Singapore and international banks to construct interbank blockchain network
16 November 2016 | 8773 views | 0
The Monetary Authority of Singapore (MAS) is partnering R3 and a consortium of financial institutions on a proof-of-concept project to conduct inter-bank payments using blockchain technology.
The Singapore central banks says: "This project could potentially avail a payment system for participants to transact in different global markets round-the-clock that are today limited by time zone differences and office hours."
R3 last week announced plans to to open a blokchain centre of excellence on the island at Lattice80, a huge, brand new fintech centre built by investment house MarvelStone group.
Members of the Singaporean consortium include Bank of America Merrill Lynch, The Bank of Tokyo-Mitsubishi UFJ, Ltd, Credit Suisse, DBS Bank Ltd, The Hongkong And Shanghai Banking Corporation Limited, JP Morgan, OCBC Bank, Singapore Exchange, United Overseas Bank and BCS Information Systems as a technology provider to the project.
Under the pilot, banks will initially deposit cash as collateral with the MAS in exchange for MAS-issued digital currency. A later phase will see the banks use the system to transfer foreign currency, "possibly with the support of another central bank".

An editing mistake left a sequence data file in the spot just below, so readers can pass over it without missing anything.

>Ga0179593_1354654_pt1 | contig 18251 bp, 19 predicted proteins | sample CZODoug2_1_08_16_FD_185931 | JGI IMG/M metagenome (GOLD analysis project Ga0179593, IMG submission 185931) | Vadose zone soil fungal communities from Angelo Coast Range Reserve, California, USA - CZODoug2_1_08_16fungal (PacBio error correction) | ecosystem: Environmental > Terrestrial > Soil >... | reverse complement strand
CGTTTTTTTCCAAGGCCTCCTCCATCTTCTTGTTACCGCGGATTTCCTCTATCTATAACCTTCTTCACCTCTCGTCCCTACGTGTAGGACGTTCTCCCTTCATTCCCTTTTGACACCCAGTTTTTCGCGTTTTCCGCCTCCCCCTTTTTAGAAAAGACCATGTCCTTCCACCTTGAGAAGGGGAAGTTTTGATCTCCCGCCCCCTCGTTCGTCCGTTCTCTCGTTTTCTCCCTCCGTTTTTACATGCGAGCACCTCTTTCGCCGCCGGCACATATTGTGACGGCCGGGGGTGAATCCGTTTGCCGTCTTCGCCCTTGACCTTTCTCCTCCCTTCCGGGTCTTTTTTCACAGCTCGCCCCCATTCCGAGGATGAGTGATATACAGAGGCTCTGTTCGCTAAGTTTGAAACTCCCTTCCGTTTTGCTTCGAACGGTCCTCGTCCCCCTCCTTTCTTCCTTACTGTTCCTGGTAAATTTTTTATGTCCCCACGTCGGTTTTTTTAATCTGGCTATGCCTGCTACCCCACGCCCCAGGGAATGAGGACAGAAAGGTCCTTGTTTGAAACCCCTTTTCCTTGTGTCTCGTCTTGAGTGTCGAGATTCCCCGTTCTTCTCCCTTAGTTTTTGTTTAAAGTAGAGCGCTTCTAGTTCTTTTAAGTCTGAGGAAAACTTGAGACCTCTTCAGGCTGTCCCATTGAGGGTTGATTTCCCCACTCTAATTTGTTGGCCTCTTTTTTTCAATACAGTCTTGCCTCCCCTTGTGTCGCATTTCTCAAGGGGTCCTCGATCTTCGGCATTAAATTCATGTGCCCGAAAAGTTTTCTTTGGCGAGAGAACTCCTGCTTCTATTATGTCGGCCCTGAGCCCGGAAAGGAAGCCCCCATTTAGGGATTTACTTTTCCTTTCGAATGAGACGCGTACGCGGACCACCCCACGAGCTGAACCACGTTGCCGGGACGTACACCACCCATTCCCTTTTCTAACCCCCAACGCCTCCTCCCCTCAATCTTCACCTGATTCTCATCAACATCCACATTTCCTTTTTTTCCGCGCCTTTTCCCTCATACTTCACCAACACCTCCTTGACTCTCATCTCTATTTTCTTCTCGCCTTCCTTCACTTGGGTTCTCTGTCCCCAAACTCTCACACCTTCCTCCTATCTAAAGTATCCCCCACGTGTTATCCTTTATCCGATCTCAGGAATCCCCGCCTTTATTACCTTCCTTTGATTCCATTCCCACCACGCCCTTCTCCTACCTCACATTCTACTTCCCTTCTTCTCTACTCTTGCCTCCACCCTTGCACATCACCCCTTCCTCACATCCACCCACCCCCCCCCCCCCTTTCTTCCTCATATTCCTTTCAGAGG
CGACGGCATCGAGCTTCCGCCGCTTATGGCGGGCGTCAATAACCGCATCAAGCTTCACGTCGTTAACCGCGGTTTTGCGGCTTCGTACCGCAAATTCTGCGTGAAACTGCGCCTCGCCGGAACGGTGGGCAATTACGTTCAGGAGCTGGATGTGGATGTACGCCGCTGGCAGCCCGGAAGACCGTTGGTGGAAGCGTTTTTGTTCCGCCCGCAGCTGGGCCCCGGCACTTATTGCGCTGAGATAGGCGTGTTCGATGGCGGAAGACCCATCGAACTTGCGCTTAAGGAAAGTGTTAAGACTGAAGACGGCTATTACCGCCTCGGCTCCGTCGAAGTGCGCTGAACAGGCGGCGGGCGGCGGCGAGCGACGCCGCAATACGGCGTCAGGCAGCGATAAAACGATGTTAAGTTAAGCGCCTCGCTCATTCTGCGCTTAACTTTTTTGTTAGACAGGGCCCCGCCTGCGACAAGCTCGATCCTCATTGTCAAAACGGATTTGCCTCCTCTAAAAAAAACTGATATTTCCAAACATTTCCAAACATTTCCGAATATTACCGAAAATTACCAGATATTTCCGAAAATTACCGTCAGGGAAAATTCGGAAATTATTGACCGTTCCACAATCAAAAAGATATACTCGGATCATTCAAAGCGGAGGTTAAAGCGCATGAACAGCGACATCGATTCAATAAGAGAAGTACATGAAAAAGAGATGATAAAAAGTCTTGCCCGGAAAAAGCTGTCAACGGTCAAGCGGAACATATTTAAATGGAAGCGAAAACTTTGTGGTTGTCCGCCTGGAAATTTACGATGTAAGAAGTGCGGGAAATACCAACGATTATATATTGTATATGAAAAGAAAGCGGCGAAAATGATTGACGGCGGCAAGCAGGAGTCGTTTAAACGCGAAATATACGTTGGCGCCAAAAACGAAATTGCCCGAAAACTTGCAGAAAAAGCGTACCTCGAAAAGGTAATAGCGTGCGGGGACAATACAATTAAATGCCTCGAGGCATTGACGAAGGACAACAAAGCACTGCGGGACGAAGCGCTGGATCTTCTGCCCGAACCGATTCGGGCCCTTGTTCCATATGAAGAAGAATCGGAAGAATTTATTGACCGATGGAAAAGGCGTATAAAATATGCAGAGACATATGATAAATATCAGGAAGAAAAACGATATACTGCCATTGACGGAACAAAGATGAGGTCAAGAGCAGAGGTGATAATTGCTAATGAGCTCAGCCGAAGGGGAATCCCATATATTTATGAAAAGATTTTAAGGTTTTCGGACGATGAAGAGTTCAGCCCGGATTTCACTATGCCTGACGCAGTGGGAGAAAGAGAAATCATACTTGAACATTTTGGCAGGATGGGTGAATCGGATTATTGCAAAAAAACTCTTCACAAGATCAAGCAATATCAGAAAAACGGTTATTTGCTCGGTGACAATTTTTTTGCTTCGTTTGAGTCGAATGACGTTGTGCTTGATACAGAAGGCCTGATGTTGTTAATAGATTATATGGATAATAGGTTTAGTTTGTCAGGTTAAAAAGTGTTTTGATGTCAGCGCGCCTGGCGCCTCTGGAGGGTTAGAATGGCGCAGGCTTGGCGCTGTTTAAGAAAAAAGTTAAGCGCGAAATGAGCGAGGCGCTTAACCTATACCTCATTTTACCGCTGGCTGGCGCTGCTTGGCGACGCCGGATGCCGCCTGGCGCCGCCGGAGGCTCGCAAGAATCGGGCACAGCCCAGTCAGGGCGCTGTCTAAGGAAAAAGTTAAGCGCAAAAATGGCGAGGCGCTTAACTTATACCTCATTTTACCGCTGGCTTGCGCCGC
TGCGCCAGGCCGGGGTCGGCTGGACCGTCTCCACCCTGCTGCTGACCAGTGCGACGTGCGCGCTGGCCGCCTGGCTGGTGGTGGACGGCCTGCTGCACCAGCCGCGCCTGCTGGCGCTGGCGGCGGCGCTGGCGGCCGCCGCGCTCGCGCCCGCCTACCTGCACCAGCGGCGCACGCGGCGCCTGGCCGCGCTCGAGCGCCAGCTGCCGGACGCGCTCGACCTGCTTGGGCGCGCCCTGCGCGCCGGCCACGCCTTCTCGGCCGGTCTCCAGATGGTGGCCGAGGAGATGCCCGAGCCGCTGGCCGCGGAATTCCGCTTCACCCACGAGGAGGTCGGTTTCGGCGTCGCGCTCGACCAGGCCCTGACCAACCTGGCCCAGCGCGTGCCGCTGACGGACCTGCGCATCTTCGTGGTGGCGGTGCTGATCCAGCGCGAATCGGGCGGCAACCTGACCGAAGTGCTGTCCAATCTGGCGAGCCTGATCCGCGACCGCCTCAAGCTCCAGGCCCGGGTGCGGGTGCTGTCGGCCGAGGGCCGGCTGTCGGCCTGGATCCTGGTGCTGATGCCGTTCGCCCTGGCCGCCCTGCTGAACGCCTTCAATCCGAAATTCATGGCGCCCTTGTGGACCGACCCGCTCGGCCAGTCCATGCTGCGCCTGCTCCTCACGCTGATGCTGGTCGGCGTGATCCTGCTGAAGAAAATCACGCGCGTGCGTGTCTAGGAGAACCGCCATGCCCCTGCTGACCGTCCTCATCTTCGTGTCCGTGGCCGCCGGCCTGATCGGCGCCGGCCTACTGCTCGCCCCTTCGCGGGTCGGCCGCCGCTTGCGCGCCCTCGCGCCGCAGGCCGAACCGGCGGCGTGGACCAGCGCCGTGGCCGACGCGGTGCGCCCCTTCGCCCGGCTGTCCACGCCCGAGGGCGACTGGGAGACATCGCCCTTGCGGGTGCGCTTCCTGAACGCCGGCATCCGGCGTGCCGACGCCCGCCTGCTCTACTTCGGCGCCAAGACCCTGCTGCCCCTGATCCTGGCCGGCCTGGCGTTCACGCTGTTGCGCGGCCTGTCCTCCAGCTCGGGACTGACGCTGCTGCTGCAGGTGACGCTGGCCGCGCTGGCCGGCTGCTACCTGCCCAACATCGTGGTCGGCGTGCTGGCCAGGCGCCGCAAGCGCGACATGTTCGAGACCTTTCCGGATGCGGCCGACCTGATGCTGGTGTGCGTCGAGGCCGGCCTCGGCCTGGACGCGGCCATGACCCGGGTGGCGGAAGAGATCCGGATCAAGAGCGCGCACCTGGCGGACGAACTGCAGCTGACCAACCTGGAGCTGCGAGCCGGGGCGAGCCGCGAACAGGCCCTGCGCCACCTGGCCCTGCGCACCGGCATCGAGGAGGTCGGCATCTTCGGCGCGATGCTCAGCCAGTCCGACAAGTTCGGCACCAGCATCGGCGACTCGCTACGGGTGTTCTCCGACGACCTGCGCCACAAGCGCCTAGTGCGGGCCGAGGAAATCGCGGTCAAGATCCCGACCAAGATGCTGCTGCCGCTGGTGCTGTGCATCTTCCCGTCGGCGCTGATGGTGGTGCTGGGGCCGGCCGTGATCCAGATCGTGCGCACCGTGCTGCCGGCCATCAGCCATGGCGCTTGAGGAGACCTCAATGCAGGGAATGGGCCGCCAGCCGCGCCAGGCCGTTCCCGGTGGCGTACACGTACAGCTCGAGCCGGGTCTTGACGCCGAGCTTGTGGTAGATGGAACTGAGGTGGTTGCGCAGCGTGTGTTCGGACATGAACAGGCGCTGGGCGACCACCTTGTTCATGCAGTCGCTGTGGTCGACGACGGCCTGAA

MAS believes the technology has the potential to make financial transactions and processes more transparent, resilient and at lower cost. It says the outcomes from the POC will provide guidance on future projects such as cross border payments, automation of securities issuance, and trading and settlement.
Sopnendu Mohanty, chief fintech officer, MAS, says: “The simplification of processes that comes from having a single and coherent, distributed record of information makes blockchain technology an attractive solution for the financial sector. MAS is engaging with the industry and working closely with our partners to explore innovative payment solutions.”
Earlier this week, OCBC Bank carried out a pilot using blockchain technology to transfer funds between its subsidiaries in Singapore and Malaysia.